Articles: Uncategorized

Dog Flu Outbreak Hits Oakland Animal Services

Ignoring the dog flu or canine influenza virus can lead to consequences. And right now Oakland Animal Services is paying the price with occurrences of the fu. To be clear this is a factor of not enough individuals vaccinating in the community; the shelter did nothing wrong. If on intake they accept a dog harboring…

Dog Scared to Death of Fireworks? What Happened in Toledo?

Can a dog be scared to death, literally? On May 31 during a dog-friendly event called “Paws and Pints”at Firth Third Field in Toledo, fireworks followed the minor league baseball game. On the spot, an 18-month-old Samoyed, named Stella, dropped dead. According to a report in the Blade, the dog’s owner said “We don’t blame…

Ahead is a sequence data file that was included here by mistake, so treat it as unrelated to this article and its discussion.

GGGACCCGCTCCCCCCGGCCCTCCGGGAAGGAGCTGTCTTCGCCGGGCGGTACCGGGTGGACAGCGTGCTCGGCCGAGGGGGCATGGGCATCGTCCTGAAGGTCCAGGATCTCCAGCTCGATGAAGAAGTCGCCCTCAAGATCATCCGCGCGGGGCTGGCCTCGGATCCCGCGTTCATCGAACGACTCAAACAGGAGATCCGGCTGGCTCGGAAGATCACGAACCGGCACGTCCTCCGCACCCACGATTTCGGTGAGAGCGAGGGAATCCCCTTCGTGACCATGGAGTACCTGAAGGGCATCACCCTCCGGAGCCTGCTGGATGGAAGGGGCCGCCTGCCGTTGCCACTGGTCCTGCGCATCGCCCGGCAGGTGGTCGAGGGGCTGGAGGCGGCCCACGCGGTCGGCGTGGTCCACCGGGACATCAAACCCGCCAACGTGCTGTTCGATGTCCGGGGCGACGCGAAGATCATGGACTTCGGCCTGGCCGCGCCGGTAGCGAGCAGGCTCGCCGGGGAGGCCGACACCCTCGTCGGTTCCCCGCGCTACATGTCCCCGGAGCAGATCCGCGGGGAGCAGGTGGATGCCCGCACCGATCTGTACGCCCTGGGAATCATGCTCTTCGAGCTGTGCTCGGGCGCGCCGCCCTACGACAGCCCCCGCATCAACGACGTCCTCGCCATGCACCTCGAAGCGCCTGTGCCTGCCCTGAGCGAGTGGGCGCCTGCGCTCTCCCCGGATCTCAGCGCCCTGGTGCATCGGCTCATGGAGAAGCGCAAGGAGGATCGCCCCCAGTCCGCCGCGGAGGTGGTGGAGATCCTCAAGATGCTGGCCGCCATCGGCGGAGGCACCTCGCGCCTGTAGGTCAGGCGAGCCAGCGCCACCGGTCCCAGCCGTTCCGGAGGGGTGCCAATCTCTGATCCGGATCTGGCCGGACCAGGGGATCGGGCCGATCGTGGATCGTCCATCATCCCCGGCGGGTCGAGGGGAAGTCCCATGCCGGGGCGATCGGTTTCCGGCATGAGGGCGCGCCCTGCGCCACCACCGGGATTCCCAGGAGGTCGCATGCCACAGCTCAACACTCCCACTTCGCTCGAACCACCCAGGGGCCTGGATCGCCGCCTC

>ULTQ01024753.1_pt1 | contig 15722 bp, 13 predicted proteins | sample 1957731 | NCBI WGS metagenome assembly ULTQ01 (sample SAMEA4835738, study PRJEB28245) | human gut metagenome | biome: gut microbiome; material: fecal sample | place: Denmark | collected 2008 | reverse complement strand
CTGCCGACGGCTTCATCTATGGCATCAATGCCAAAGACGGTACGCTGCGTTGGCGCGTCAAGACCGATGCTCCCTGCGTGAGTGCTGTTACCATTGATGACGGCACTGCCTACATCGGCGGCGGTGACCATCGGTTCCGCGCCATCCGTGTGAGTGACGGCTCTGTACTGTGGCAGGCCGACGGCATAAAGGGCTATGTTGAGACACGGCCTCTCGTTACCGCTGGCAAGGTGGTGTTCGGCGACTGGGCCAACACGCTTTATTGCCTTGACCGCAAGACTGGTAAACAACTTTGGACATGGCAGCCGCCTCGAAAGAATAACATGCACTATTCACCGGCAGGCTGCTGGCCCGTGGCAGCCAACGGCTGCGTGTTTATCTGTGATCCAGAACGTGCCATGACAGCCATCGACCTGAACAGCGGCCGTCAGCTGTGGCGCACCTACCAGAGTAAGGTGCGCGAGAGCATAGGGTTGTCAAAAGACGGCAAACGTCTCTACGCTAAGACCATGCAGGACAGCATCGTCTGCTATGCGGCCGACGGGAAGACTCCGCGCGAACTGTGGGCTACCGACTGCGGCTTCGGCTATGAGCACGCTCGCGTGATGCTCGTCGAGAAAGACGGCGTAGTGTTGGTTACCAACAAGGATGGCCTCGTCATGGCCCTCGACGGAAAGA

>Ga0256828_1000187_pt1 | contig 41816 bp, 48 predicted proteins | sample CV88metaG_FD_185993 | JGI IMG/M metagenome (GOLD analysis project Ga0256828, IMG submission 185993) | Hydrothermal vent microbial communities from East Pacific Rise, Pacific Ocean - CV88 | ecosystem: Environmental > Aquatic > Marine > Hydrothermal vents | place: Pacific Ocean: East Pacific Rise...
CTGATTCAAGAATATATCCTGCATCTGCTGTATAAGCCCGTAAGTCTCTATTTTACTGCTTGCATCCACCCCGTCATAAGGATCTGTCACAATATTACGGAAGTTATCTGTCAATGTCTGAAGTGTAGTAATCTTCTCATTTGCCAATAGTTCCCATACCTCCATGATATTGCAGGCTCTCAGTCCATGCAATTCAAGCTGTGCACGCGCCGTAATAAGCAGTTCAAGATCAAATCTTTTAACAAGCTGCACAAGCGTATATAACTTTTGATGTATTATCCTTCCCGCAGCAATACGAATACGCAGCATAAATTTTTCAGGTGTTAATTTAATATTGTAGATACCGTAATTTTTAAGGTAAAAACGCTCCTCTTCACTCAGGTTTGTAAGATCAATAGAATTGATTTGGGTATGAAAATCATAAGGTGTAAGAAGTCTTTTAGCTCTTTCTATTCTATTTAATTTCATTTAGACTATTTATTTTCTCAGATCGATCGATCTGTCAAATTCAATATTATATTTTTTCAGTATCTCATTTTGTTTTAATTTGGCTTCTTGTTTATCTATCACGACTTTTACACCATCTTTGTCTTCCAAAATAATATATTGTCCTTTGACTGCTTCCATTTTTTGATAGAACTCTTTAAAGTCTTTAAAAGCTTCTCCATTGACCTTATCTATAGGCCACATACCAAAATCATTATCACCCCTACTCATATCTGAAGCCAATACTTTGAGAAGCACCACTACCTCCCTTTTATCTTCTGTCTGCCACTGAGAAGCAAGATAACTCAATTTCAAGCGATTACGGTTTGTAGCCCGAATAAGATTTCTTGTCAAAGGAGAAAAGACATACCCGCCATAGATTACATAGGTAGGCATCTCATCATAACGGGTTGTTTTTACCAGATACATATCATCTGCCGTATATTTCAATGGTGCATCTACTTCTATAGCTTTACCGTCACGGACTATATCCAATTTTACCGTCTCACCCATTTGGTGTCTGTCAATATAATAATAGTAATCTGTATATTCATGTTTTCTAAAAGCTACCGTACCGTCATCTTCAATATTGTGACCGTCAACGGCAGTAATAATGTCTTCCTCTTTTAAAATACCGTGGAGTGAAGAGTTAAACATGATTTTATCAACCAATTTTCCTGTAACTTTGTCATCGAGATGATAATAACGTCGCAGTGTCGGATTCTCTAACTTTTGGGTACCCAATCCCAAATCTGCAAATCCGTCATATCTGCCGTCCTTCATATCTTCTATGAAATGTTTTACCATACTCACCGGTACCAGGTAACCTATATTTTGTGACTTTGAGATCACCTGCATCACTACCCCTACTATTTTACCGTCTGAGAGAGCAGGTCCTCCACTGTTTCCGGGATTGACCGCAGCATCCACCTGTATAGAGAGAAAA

John O’Hurley on WGN Radio: Beverly Hills Dog Show Presented by Purina

I kick off my Steve Dale’s Pet World WGN radio show with John O’Hurley, one half of today’s broadcast team of the Beverly Hills Dog Show presented by Purina, seen today – Easter Sunday – on NBC, 1 PM ET, Noon CT, 10 AM PT. Listen HERE as O’Hurley tells me why he’s talking to…